Words are useful and support community of understanding when those who use them are “on the same page,” as the cliché has it. Some language works against this through ambiguity or vagueness, which no doubt mirrors the corresponding weakness in human consciousness. Each person is free to spin words and concepts in a certain way, often without regard to the language of another or the confusion engendered. We can mitigate this Tower of Babble effect by paying close attention to the thinking and communicating process as mediated by words. One aspect of this pertains to the degeneration of terms and concepts.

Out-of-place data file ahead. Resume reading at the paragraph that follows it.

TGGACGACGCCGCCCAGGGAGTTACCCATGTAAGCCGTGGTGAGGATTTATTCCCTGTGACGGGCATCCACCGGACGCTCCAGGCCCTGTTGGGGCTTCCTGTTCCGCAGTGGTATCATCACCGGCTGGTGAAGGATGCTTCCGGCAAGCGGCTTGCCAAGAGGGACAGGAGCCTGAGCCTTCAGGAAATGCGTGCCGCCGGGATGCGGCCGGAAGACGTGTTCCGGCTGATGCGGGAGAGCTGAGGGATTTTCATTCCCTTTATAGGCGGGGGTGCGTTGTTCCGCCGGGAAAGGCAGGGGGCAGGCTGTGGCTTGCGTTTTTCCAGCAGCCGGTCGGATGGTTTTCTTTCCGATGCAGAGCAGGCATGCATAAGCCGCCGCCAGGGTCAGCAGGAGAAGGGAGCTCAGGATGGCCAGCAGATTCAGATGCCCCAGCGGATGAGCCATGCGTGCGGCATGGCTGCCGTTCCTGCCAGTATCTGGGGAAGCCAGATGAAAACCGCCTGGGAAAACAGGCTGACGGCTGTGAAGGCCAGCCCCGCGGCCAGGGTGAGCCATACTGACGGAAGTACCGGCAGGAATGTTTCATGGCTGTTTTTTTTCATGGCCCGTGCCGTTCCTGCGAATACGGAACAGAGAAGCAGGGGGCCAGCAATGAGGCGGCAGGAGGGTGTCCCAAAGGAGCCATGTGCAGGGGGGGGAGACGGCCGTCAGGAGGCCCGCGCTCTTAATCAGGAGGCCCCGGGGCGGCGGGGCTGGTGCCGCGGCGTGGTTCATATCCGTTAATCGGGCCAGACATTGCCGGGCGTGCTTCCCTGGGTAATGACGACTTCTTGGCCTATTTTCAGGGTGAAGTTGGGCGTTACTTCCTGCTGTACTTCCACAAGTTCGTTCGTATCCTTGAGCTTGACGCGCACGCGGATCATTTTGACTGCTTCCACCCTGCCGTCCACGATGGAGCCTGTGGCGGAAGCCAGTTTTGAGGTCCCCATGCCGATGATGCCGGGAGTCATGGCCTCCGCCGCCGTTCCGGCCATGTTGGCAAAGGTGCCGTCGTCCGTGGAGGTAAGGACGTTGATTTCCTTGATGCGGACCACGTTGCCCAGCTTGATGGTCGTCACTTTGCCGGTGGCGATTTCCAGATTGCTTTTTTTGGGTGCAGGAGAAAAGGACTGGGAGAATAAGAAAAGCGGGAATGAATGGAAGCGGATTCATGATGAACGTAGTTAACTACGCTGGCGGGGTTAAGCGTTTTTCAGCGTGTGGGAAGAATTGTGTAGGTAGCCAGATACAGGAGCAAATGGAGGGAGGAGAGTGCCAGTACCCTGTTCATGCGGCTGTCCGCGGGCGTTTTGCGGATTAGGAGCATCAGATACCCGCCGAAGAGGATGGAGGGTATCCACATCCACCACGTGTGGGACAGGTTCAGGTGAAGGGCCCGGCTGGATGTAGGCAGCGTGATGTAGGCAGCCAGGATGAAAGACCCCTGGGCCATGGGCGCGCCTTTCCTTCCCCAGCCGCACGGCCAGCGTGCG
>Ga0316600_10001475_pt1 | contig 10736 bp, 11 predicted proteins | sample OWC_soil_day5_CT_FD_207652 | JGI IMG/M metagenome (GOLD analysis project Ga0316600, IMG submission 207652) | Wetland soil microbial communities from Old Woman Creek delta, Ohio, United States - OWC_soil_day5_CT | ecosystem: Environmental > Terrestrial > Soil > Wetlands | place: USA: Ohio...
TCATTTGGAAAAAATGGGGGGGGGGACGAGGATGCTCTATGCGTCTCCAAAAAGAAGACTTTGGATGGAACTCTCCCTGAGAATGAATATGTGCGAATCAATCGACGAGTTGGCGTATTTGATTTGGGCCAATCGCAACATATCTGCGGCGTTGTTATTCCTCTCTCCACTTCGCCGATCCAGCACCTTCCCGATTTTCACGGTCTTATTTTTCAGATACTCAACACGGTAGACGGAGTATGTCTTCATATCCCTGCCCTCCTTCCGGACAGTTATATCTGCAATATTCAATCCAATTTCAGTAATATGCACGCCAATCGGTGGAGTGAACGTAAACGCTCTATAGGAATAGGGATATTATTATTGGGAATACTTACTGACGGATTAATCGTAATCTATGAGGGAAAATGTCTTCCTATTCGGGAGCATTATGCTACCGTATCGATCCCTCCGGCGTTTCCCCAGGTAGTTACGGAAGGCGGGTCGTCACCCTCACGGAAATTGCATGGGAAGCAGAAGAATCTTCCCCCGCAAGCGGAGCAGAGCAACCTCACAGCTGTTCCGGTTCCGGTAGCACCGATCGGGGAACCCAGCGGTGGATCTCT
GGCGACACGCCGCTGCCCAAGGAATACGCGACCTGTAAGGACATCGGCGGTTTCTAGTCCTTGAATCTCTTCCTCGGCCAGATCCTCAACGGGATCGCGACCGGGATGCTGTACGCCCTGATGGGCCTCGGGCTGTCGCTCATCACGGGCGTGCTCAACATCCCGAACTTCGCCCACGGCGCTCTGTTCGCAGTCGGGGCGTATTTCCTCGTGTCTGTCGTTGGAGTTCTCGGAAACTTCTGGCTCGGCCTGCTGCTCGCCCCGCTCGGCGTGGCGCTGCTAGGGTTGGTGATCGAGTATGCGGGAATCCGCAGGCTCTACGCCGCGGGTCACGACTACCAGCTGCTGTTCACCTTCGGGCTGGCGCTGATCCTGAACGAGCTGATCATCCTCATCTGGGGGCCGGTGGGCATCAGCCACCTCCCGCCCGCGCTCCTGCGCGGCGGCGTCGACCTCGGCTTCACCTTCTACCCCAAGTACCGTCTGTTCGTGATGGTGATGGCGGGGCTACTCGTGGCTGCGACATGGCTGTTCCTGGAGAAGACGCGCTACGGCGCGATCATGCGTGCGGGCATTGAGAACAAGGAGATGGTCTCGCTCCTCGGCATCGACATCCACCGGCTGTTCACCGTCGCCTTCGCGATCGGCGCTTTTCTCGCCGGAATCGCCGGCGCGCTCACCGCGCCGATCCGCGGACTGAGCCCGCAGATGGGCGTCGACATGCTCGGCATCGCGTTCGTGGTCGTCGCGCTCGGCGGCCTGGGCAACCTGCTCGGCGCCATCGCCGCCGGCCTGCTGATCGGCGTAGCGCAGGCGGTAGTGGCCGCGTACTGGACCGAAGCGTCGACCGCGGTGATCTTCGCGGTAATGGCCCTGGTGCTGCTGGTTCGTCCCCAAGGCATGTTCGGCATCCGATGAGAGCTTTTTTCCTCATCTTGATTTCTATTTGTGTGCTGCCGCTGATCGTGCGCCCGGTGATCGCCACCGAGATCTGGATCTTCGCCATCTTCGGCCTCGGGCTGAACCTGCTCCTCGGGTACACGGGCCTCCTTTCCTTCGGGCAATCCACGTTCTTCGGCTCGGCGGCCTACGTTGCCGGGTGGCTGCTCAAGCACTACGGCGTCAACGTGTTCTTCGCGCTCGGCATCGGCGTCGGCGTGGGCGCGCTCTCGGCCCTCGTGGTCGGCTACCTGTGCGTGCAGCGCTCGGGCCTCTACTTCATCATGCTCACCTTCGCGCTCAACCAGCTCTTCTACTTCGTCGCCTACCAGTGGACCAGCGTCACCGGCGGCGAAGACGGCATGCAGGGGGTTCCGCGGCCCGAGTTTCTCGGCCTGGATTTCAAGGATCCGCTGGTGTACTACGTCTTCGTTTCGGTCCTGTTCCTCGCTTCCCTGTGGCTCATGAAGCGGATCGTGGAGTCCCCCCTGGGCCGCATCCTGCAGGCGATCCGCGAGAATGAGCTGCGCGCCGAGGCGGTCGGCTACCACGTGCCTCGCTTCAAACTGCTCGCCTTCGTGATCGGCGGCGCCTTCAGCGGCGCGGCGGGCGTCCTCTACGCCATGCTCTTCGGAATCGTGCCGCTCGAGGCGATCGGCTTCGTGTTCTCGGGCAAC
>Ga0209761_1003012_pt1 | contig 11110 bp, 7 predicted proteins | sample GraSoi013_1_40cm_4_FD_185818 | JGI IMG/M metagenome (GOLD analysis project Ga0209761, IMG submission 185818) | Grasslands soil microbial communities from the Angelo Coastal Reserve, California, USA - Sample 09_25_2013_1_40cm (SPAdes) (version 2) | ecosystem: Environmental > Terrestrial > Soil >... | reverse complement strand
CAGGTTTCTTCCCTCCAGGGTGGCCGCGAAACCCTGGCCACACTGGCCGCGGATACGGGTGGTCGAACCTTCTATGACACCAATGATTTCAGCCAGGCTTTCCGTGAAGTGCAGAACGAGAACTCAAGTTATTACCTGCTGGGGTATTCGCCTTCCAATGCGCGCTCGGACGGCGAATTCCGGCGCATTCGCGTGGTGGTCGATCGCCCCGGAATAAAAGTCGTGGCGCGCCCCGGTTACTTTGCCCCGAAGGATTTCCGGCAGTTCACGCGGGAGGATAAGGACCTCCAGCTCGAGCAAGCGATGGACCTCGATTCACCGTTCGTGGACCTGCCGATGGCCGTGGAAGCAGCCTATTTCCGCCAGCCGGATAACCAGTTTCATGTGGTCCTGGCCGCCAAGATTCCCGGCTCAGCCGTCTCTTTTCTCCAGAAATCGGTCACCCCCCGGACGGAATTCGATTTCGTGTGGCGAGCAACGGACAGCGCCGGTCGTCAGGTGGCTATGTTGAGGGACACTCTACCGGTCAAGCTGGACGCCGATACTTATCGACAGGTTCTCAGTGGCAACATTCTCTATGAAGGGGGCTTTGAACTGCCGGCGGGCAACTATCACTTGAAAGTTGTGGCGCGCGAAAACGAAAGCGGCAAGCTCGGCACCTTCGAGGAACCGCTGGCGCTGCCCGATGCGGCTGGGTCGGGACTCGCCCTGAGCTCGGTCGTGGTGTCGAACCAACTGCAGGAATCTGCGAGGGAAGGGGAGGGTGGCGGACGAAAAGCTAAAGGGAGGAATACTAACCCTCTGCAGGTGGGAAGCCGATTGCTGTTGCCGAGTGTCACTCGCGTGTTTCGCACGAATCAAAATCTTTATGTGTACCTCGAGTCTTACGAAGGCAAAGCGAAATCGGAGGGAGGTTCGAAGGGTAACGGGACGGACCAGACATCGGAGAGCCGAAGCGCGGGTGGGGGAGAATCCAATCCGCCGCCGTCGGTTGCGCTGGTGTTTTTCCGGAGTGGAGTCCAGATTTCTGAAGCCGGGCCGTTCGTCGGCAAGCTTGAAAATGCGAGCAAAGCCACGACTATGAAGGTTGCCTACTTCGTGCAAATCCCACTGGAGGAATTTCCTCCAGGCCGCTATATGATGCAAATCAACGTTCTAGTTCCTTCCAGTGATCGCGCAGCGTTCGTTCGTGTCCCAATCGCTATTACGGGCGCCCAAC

Perhaps one of the most difficult word-meaning problems occurs in cases where the same word can mean opposite things. This sometimes occurs where unfriendly forces hijack a word with a benevolent tradition. For instance, a dictionary shows that the word “mystic” has suffered some debasement, having spilled over in its usage with the word “occult,” a term with some unsavory magical associations. So, a given word may point to it’s opposite where popular thought arrives at a strange mix of dark and light, of spiritual and anti-spiritual connotations.